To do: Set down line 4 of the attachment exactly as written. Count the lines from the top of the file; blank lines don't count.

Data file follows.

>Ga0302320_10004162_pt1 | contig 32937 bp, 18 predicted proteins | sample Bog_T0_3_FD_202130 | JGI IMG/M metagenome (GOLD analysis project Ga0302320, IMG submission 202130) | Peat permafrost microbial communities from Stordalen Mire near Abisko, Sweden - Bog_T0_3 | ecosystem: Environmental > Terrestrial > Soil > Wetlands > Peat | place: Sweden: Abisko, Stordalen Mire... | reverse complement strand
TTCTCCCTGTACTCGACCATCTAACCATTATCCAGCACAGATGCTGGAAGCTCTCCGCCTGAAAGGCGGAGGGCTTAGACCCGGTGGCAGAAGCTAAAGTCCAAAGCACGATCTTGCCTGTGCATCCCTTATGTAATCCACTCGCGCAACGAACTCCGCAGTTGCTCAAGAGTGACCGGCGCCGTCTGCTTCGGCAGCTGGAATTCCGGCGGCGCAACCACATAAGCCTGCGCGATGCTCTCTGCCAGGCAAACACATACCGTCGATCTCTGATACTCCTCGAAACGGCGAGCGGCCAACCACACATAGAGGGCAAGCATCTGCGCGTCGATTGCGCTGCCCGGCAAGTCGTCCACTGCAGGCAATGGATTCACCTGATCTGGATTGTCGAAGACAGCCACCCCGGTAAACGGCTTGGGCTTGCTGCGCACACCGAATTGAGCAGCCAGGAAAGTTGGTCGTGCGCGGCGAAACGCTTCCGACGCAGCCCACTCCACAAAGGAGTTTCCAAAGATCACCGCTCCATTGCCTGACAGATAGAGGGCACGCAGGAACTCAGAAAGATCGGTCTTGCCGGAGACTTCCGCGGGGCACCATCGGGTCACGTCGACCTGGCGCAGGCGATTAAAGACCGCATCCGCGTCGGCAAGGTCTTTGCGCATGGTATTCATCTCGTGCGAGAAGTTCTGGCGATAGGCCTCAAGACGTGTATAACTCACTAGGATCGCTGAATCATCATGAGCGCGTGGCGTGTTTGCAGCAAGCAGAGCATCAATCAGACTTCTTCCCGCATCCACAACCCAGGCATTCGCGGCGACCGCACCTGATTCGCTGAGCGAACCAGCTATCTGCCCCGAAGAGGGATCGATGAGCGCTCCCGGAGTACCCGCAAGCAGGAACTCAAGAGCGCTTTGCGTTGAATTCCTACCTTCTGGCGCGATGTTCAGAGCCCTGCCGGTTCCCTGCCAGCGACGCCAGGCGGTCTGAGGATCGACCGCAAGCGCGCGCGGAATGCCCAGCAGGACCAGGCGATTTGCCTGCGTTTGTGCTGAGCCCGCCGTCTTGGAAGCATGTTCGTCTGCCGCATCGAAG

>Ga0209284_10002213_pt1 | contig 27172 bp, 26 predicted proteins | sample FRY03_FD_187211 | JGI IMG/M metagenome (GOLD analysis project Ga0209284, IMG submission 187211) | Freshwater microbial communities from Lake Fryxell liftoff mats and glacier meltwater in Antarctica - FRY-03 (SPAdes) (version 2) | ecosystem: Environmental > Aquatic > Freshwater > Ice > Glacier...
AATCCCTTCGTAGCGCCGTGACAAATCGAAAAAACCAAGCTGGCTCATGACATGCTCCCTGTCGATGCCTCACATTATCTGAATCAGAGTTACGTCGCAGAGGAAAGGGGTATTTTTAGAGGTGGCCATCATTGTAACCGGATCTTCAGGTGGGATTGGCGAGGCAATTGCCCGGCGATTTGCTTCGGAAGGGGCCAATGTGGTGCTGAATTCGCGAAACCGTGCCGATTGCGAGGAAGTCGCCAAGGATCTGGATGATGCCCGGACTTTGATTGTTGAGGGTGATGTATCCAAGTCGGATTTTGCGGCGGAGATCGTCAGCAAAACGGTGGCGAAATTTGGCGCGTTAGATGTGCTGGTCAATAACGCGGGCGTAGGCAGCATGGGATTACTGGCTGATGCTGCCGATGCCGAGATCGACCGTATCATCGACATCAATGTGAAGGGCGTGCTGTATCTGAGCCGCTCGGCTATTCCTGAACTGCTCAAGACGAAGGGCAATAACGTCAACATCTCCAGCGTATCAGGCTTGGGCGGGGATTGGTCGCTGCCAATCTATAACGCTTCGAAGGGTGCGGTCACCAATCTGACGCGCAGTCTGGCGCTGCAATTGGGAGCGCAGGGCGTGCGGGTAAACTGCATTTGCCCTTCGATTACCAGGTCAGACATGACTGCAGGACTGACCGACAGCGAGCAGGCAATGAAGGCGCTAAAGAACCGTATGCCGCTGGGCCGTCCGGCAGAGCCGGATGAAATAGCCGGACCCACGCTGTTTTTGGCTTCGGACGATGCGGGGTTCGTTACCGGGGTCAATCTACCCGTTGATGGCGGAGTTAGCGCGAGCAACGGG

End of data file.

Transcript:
AATCCCTTCGTAGCGCCGTGACAAATCGAAAAAACCAAGCTGGCTCATGACATGCTCCCTGTCGATGCCTCACATTATCTGAATCAGAGTTACGTCGCAGAGGAAAGGGGTATTTTTAGAGGTGGCCATCATTGTAACCGGATCTTCAGGTGGGATTGGCGAGGCAATTGCCCGGCGATTTGCTTCGGAAGGGGCCAATGTGGTGCTGAATTCGCGAAACCGTGCCGATTGCGAGGAAGTCGCCAAGGATCTGGATGATGCCCGGACTTTGATTGTTGAGGGTGATGTATCCAAGTCGGATTTTGCGGCGGAGATCGTCAGCAAAACGGTGGCGAAATTTGGCGCGTTAGATGTGCTGGTCAATAACGCGGGCGTAGGCAGCATGGGATTACTGGCTGATGCTGCCGATGCCGAGATCGACCGTATCATCGACATCAATGTGAAGGGCGTGCTGTATCTGAGCCGCTCGGCTATTCCTGAACTGCTCAAGACGAAGGGCAATAACGTCAACATCTCCAGCGTATCAGGCTTGGGCGGGGATTGGTCGCTGCCAATCTATAACGCTTCGAAGGGTGCGGTCACCAATCTGACGCGCAGTCTGGCGCTGCAATTGGGAGCGCAGGGCGTGCGGGTAAACTGCATTTGCCCTTCGATTACCAGGTCAGACATGACTGCAGGACTGACCGACAGCGAGCAGGCAATGAAGGCGCTAAAGAACCGTATGCCGCTGGGCCGTCCGGCAGAGCCGGATGAAATAGCCGGACCCACGCTGTTTTTGGCTTCGGACGATGCGGGGTTCGTTACCGGGGTCAATCTACCCGTTGATGGCGGAGTTAGCGCGAGCAACGGG